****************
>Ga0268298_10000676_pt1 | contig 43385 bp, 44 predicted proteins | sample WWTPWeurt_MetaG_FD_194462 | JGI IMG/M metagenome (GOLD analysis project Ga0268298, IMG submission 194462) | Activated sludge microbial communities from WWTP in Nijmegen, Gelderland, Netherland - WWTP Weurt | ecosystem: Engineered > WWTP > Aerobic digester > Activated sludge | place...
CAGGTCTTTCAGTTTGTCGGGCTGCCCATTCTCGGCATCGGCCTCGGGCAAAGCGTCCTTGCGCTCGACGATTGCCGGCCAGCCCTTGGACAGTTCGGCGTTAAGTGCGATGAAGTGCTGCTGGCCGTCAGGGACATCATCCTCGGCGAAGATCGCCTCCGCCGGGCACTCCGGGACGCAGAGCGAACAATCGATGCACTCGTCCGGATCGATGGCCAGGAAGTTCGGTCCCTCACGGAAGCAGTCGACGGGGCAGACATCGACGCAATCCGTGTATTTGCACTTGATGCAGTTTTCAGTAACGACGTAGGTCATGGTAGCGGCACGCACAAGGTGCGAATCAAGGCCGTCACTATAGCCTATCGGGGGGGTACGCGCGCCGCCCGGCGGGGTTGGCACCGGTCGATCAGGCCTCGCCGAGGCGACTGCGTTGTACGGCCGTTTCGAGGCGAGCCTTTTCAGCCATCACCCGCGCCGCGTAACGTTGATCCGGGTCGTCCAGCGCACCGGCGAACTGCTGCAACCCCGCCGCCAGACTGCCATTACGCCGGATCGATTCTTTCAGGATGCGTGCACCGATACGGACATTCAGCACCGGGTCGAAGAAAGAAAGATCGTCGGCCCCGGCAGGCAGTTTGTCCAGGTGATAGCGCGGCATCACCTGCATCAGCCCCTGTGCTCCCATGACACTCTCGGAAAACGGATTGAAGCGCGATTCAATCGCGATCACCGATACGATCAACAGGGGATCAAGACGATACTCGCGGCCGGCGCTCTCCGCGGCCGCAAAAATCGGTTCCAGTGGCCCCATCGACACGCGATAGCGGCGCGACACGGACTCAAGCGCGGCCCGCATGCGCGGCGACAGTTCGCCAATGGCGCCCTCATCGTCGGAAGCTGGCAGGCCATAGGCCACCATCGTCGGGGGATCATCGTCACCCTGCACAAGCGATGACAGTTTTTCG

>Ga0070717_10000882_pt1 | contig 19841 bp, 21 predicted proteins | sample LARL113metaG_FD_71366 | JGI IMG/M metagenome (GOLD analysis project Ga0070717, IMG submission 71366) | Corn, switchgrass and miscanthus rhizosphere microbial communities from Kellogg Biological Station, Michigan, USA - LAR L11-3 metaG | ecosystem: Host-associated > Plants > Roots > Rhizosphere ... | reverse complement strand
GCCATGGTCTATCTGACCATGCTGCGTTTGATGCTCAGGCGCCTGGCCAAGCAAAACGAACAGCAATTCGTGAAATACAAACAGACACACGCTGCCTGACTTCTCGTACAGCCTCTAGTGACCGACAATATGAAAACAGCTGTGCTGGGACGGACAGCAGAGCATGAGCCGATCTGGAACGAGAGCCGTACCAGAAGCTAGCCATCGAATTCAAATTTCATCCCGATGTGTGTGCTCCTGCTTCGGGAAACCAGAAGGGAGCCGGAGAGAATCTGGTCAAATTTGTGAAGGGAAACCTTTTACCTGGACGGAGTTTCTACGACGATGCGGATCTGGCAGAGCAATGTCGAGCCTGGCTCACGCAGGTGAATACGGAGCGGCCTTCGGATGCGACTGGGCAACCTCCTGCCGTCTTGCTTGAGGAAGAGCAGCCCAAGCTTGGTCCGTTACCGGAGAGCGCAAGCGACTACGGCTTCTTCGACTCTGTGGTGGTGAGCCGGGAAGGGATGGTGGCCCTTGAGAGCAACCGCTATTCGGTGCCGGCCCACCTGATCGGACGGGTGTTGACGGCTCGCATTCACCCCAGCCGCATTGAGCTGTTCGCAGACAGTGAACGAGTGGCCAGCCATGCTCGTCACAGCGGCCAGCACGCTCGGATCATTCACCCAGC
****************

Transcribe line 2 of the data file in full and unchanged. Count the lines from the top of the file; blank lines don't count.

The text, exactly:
CAGGTCTTTCAGTTTGTCGGGCTGCCCATTCTCGGCATCGGCCTCGGGCAAAGCGTCCTTGCGCTCGACGATTGCCGGCCAGCCCTTGGACAGTTCGGCGTTAAGTGCGATGAAGTGCTGCTGGCCGTCAGGGACATCATCCTCGGCGAAGATCGCCTCCGCCGGGCACTCCGGGACGCAGAGCGAACAATCGATGCACTCGTCCGGATCGATGGCCAGGAAGTTCGGTCCCTCACGGAAGCAGTCGACGGGGCAGACATCGACGCAATCCGTGTATTTGCACTTGATGCAGTTTTCAGTAACGACGTAGGTCATGGTAGCGGCACGCACAAGGTGCGAATCAAGGCCGTCACTATAGCCTATCGGGGGGGTACGCGCGCCGCCCGGCGGGGTTGGCACCGGTCGATCAGGCCTCGCCGAGGCGACTGCGTTGTACGGCCGTTTCGAGGCGAGCCTTTTCAGCCATCACCCGCGCCGCGTAACGTTGATCCGGGTCGTCCAGCGCACCGGCGAACTGCTGCAACCCCGCCGCCAGACTGCCATTACGCCGGATCGATTCTTTCAGGATGCGTGCACCGATACGGACATTCAGCACCGGGTCGAAGAAAGAAAGATCGTCGGCCCCGGCAGGCAGTTTGTCCAGGTGATAGCGCGGCATCACCTGCATCAGCCCCTGTGCTCCCATGACACTCTCGGAAAACGGATTGAAGCGCGATTCAATCGCGATCACCGATACGATCAACAGGGGATCAAGACGATACTCGCGGCCGGCGCTCTCCGCGGCCGCAAAAATCGGTTCCAGTGGCCCCATCGACACGCGATAGCGGCGCGACACGGACTCAAGCGCGGCCCGCATGCGCGGCGACAGTTCGCCAATGGCGCCCTCATCGTCGGAAGCTGGCAGGCCATAGGCCACCATCGTCGGGGGATCATCGTCACCCTGCACAAGCGATGACAGTTTTTCG